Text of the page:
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The lesson to learn from Colin Kaepernick

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posted on Sep, 6 2016 @ 08:58 AM
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I usually dislike when stories of an entertainment people making political headlines happen. I like politics as much as the next person, but sometimes you just want to watch a game or movie without thinking about real world issues.

But I have to admit, I find this story about Colin Kaepernick refusing to standing for the pledge to be interesting.

Lets get this out of the way. Clearly he has the right to not stand. Other people have the right to be angry with him.

I disagree with what he did. He said “"I am not going to stand up to show pride in a flag for a country that oppresses black people and people of color,". I do not believe that this country is oppressing people of color.

He also criticized Hillary and Trump.

But none of this is why I wrote this post. It is what happened afterwards that intrigued me.

Kaepernick is going to donate 1 million dollars to charities that help poor inner city people. I think this is fantastic.

Now keep in mind that I feel that Kaepernick is wrong in his protest, and I am not saying that his donation makes me more likely to agree with him. But I respect him putting his money where his mouth is.

I don’t care that Kaepernick is raising awareness, or trying to start a conversation. I think the problem he is making us more aware of is a myth (the government oppressing black people) and no one will have an honest conversation that discusses all of the facts. But what does matter to me is that Kaepernick is choosing to do something on his own.

Now other players are joining Kaepernicks protest. I hope they join his donation. If all of these celebrities and athletes put up large sums of money, maybe a real difference can be achieved. Now granted, you want to make sure the money you are donating is going to a good place (probably not the Clinton Foundation), but the spirit of this giving is good.

I know that many people on here will be unimpressed with his donation, and that is fine. I don’t even really care what organizations he donates to. I just think we can learn a lesson from this. Raising awareness is a joke for any issue. If you have a problem with something, do something yourself to try to solve it.

If you have a problem with Kaepernick, and you think he was offensive to veterans, by all means voice your opinion. In fact, you can hate the man, and I am ok with that. But take a minute to help a vet out. It doesn’t have to be a donation, just do something to help the people that you feel Kaepernick insulted.

I may have a problem with Kaepernicks theory that the government is oppressing black people, but I do know that there are many black people (and for that matter people of all colors) that need help. I still think that Kaeprenick is an uninformed attention seeker that unnecessarily politicized a sport I watch. But if he helps a couple of poor kids find meals and clothes, this outweighs my annoyance with him.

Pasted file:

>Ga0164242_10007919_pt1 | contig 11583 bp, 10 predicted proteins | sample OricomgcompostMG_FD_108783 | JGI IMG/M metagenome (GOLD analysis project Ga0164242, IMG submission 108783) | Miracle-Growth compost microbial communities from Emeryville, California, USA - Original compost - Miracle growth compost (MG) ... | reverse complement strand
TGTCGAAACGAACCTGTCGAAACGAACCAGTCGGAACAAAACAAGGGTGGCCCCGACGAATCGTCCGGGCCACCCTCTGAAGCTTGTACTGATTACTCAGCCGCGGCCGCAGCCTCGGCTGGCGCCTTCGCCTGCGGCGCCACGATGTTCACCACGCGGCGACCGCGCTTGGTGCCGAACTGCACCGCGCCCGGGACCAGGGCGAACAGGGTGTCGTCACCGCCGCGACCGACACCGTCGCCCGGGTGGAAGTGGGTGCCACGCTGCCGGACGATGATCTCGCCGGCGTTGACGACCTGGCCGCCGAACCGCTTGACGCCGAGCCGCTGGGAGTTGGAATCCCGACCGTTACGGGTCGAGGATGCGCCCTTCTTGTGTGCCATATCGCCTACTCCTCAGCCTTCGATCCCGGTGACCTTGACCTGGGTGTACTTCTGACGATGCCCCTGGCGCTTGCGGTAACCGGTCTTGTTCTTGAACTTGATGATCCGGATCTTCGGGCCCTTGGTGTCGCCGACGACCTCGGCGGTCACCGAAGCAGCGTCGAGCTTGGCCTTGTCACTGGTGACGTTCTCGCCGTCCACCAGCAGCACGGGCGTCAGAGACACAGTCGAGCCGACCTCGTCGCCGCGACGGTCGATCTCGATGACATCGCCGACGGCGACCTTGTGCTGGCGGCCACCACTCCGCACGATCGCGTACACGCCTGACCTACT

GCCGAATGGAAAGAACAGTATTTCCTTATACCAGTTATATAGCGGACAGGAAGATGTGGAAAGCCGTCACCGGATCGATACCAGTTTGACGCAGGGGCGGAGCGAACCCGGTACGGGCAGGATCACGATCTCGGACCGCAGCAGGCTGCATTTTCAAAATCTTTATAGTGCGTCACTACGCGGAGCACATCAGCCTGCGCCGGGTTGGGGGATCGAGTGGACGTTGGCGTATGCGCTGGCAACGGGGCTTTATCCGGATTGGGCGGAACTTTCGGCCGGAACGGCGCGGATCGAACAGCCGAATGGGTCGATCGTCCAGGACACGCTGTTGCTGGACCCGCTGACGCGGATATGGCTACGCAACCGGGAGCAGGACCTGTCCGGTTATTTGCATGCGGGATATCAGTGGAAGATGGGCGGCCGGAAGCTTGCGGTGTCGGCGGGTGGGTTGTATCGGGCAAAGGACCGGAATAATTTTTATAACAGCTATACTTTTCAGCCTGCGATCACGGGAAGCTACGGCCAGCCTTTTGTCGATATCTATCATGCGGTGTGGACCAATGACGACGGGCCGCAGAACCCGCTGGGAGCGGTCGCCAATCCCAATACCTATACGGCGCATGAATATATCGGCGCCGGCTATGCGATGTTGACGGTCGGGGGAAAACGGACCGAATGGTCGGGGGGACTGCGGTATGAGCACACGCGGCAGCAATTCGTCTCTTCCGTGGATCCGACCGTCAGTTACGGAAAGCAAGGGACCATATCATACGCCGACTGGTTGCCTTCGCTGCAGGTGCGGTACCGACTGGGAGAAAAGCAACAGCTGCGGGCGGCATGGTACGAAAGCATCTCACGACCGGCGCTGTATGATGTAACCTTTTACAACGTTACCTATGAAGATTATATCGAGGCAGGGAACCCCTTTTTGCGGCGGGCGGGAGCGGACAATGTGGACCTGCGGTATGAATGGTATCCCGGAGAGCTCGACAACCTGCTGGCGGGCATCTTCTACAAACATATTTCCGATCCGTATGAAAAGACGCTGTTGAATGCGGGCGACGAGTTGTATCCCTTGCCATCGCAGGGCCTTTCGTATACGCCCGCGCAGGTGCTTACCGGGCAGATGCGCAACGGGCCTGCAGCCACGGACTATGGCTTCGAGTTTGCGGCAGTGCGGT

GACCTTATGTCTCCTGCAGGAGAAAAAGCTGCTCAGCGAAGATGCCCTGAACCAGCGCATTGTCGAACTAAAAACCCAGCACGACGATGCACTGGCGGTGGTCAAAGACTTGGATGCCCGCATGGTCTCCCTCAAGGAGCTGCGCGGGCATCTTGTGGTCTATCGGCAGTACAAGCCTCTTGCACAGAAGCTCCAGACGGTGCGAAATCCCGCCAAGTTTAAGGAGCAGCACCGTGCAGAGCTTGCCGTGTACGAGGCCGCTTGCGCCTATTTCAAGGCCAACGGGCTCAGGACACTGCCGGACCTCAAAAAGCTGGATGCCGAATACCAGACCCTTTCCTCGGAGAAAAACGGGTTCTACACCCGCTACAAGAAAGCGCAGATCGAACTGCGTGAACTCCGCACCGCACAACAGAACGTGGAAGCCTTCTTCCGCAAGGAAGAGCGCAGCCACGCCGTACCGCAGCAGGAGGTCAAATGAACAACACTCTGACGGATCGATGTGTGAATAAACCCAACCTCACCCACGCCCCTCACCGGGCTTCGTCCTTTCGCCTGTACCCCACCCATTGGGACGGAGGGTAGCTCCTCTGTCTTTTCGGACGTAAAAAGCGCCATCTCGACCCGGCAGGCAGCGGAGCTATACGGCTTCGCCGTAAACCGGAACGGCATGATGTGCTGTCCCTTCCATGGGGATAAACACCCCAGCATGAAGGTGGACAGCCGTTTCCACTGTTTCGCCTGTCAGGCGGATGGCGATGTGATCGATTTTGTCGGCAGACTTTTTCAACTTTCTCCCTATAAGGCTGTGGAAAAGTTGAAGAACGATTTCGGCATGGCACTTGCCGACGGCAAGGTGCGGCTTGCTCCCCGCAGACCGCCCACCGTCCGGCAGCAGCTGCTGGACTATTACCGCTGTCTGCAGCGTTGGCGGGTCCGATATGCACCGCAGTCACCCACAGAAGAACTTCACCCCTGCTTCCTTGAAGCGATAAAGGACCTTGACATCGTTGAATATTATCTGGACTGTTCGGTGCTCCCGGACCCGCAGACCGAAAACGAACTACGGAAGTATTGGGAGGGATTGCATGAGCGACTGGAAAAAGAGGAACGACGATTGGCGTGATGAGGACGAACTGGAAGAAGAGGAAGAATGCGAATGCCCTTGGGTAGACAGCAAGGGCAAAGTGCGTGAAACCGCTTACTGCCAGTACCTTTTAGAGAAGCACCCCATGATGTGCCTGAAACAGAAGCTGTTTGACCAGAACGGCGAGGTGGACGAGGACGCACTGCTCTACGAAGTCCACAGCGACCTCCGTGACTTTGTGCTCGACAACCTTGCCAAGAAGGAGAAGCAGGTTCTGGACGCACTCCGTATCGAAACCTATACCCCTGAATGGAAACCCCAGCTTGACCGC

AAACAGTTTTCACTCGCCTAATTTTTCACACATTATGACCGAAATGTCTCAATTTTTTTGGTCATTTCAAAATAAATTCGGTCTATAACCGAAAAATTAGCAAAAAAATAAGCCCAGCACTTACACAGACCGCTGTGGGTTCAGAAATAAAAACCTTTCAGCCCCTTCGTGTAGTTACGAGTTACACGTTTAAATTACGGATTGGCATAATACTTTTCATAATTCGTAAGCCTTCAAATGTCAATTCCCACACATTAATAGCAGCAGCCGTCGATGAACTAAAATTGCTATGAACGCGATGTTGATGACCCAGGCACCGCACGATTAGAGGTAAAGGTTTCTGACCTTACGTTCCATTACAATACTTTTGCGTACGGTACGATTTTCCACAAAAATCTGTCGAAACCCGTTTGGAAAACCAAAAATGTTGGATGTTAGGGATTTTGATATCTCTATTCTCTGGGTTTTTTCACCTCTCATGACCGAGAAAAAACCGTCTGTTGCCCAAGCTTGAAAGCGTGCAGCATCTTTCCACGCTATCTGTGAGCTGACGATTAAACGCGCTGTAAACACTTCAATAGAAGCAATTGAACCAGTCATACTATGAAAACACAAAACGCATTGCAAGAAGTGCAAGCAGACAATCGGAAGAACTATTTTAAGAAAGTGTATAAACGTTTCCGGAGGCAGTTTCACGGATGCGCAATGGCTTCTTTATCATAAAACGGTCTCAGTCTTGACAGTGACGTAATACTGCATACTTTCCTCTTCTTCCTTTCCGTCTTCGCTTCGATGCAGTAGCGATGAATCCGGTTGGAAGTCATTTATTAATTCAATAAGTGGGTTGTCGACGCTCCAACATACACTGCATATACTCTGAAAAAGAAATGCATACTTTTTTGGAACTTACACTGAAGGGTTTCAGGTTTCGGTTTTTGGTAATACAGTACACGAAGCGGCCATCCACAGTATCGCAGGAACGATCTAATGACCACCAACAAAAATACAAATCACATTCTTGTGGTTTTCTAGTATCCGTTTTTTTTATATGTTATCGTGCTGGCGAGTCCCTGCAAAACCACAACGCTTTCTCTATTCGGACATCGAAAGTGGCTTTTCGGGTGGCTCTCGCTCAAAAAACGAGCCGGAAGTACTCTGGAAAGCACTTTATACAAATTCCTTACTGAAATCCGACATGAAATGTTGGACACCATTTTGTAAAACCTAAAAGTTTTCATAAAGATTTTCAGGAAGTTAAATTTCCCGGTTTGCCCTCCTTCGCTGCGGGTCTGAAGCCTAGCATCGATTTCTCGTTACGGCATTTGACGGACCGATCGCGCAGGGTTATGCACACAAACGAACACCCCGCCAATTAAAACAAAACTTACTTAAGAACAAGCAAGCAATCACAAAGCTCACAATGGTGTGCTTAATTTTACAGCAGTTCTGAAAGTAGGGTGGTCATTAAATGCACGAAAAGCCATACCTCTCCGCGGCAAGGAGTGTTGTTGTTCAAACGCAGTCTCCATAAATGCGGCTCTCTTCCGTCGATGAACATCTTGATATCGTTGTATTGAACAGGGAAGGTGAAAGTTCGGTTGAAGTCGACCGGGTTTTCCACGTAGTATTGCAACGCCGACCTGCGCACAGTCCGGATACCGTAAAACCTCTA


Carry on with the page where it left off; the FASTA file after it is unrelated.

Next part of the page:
I try to remind myself that despite whatever political disagreements I may have with people, in general there are still areas of agreement we have, like poverty is bad. We may disagree with how to solve it, and in fact we may be bitter enemies when it comes to deciding who should win an election, but if my opponent is taking time out to work a soup kitchen, I respect that. I think that Kaeprenick helped reinforce that idea to me.

edit on 6-9-2016 by Grambler because: (no reason given)




posted on Sep, 6 2016 @ 09:24 AM
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did Kaepernick put any blame on the current president? If he didn't, and only blamed the white people (Trump and Hillary), how much does he really understand?

plus

Him donating money, is like a married man getting his wife flowers after doing something that got him in trouble. If he thinks its a real problem, why wouldn't you put money into it first?



posted on Sep, 6 2016 @ 09:28 AM
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a reply to: thinline

I don't disagree with any of what you said.

I guess I will try to simplify my point.

If you are starving, do you care that the person that helped get you a job or gave you a meal is a jerk?

If his money helps someone find a job, or some child find shelter or clothes, then I am happy for that. This doesn't change the fact that I think he is wrong.



posted on Sep, 6 2016 @ 09:35 AM
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Not really. If they are just donating money to organizations like Black Lives Matters and La Raza do you think anything good will possibly come from it?



posted on Sep, 6 2016 @ 09:49 AM
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I'll be honest, OP - I don't even know why this is a "story," or "event."

What relevance does this have? Why are so many Americans upset over what he did?